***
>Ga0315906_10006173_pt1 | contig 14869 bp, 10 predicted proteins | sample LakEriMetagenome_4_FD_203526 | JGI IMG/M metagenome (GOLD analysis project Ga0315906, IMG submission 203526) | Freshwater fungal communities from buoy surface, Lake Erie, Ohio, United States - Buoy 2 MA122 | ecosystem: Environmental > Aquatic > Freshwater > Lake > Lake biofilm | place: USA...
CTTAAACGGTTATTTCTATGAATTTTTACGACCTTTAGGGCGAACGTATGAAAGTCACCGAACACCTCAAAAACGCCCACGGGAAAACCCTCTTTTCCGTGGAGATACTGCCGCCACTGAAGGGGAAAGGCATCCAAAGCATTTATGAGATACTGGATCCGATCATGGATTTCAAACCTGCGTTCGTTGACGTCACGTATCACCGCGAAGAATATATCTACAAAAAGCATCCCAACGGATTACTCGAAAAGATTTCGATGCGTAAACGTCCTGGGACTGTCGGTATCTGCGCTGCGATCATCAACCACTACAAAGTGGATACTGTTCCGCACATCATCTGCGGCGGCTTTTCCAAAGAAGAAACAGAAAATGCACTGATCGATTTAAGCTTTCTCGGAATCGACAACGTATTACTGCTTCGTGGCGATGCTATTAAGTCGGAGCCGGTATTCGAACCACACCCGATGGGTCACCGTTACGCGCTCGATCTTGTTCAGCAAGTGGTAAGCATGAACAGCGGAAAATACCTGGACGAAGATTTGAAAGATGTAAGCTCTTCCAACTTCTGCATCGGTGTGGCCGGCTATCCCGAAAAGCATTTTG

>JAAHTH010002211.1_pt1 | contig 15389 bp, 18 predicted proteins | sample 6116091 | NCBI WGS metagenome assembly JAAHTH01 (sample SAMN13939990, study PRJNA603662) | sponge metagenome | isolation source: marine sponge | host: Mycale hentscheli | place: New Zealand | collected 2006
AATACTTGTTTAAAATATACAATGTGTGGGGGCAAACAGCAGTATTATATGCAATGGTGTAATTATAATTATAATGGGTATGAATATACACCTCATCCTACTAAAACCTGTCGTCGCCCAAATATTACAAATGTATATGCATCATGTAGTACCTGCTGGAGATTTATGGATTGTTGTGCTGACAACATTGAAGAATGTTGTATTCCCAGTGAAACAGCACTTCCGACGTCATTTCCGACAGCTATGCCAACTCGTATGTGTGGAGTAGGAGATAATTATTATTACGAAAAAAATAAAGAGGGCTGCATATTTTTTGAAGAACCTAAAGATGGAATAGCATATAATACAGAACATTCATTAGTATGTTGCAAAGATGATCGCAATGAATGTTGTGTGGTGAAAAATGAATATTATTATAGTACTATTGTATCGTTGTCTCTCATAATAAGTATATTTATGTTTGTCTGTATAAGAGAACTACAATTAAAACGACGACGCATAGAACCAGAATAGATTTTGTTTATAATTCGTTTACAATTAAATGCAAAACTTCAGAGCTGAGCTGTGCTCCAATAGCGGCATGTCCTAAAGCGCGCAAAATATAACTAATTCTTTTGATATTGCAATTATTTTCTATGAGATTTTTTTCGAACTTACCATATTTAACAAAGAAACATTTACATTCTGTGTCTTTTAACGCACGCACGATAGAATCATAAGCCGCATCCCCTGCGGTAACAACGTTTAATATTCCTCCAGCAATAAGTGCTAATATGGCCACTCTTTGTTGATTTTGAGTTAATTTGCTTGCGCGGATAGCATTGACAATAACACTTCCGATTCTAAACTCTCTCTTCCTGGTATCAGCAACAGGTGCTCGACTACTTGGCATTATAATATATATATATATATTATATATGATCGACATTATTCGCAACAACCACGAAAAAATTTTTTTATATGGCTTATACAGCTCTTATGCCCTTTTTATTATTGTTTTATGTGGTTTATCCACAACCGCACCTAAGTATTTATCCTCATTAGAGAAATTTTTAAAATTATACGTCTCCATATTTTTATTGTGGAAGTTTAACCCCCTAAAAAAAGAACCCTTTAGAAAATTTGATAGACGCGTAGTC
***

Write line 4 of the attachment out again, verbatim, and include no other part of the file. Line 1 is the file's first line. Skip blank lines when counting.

AATACTTGTTTAAAATATACAATGTGTGGGGGCAAACAGCAGTATTATATGCAATGGTGTAATTATAATTATAATGGGTATGAATATACACCTCATCCTACTAAAACCTGTCGTCGCCCAAATATTACAAATGTATATGCATCATGTAGTACCTGCTGGAGATTTATGGATTGTTGTGCTGACAACATTGAAGAATGTTGTATTCCCAGTGAAACAGCACTTCCGACGTCATTTCCGACAGCTATGCCAACTCGTATGTGTGGAGTAGGAGATAATTATTATTACGAAAAAAATAAAGAGGGCTGCATATTTTTTGAAGAACCTAAAGATGGAATAGCATATAATACAGAACATTCATTAGTATGTTGCAAAGATGATCGCAATGAATGTTGTGTGGTGAAAAATGAATATTATTATAGTACTATTGTATCGTTGTCTCTCATAATAAGTATATTTATGTTTGTCTGTATAAGAGAACTACAATTAAAACGACGACGCATAGAACCAGAATAGATTTTGTTTATAATTCGTTTACAATTAAATGCAAAACTTCAGAGCTGAGCTGTGCTCCAATAGCGGCATGTCCTAAAGCGCGCAAAATATAACTAATTCTTTTGATATTGCAATTATTTTCTATGAGATTTTTTTCGAACTTACCATATTTAACAAAGAAACATTTACATTCTGTGTCTTTTAACGCACGCACGATAGAATCATAAGCCGCATCCCCTGCGGTAACAACGTTTAATATTCCTCCAGCAATAAGTGCTAATATGGCCACTCTTTGTTGATTTTGAGTTAATTTGCTTGCGCGGATAGCATTGACAATAACACTTCCGATTCTAAACTCTCTCTTCCTGGTATCAGCAACAGGTGCTCGACTACTTGGCATTATAATATATATATATATATTATATATGATCGACATTATTCGCAACAACCACGAAAAAATTTTTTTATATGGCTTATACAGCTCTTATGCCCTTTTTATTATTGTTTTATGTGGTTTATCCACAACCGCACCTAAGTATTTATCCTCATTAGAGAAATTTTTAAAATTATACGTCTCCATATTTTTATTGTGGAAGTTTAACCCCCTAAAAAAAGAACCCTTTAGAAAATTTGATAGACGCGTAGTC